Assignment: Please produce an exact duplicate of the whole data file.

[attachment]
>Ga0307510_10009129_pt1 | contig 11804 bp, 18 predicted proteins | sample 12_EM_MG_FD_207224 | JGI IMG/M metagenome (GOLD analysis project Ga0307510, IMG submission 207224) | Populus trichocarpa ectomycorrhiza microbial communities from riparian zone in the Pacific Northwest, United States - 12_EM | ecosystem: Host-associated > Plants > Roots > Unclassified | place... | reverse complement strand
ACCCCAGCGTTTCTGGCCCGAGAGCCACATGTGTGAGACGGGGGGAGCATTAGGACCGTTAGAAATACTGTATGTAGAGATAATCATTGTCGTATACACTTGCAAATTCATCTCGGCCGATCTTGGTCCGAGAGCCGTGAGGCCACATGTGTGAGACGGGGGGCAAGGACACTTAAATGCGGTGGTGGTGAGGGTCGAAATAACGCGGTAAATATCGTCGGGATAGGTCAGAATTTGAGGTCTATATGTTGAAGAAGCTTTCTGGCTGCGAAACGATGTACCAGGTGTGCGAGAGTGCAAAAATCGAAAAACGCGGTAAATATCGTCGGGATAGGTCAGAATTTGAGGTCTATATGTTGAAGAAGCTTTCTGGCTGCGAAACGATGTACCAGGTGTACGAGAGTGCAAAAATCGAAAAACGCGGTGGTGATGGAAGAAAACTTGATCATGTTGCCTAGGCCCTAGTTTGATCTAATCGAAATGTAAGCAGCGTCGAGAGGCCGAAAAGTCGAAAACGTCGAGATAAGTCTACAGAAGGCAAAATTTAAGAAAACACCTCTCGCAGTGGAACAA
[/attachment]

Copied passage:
>Ga0307510_10009129_pt1 | contig 11804 bp, 18 predicted proteins | sample 12_EM_MG_FD_207224 | JGI IMG/M metagenome (GOLD analysis project Ga0307510, IMG submission 207224) | Populus trichocarpa ectomycorrhiza microbial communities from riparian zone in the Pacific Northwest, United States - 12_EM | ecosystem: Host-associated > Plants > Roots > Unclassified | place... | reverse complement strand
ACCCCAGCGTTTCTGGCCCGAGAGCCACATGTGTGAGACGGGGGGAGCATTAGGACCGTTAGAAATACTGTATGTAGAGATAATCATTGTCGTATACACTTGCAAATTCATCTCGGCCGATCTTGGTCCGAGAGCCGTGAGGCCACATGTGTGAGACGGGGGGCAAGGACACTTAAATGCGGTGGTGGTGAGGGTCGAAATAACGCGGTAAATATCGTCGGGATAGGTCAGAATTTGAGGTCTATATGTTGAAGAAGCTTTCTGGCTGCGAAACGATGTACCAGGTGTGCGAGAGTGCAAAAATCGAAAAACGCGGTAAATATCGTCGGGATAGGTCAGAATTTGAGGTCTATATGTTGAAGAAGCTTTCTGGCTGCGAAACGATGTACCAGGTGTACGAGAGTGCAAAAATCGAAAAACGCGGTGGTGATGGAAGAAAACTTGATCATGTTGCCTAGGCCCTAGTTTGATCTAATCGAAATGTAAGCAGCGTCGAGAGGCCGAAAAGTCGAAAACGTCGAGATAAGTCTACAGAAGGCAAAATTTAAGAAAACACCTCTCGCAGTGGAACAA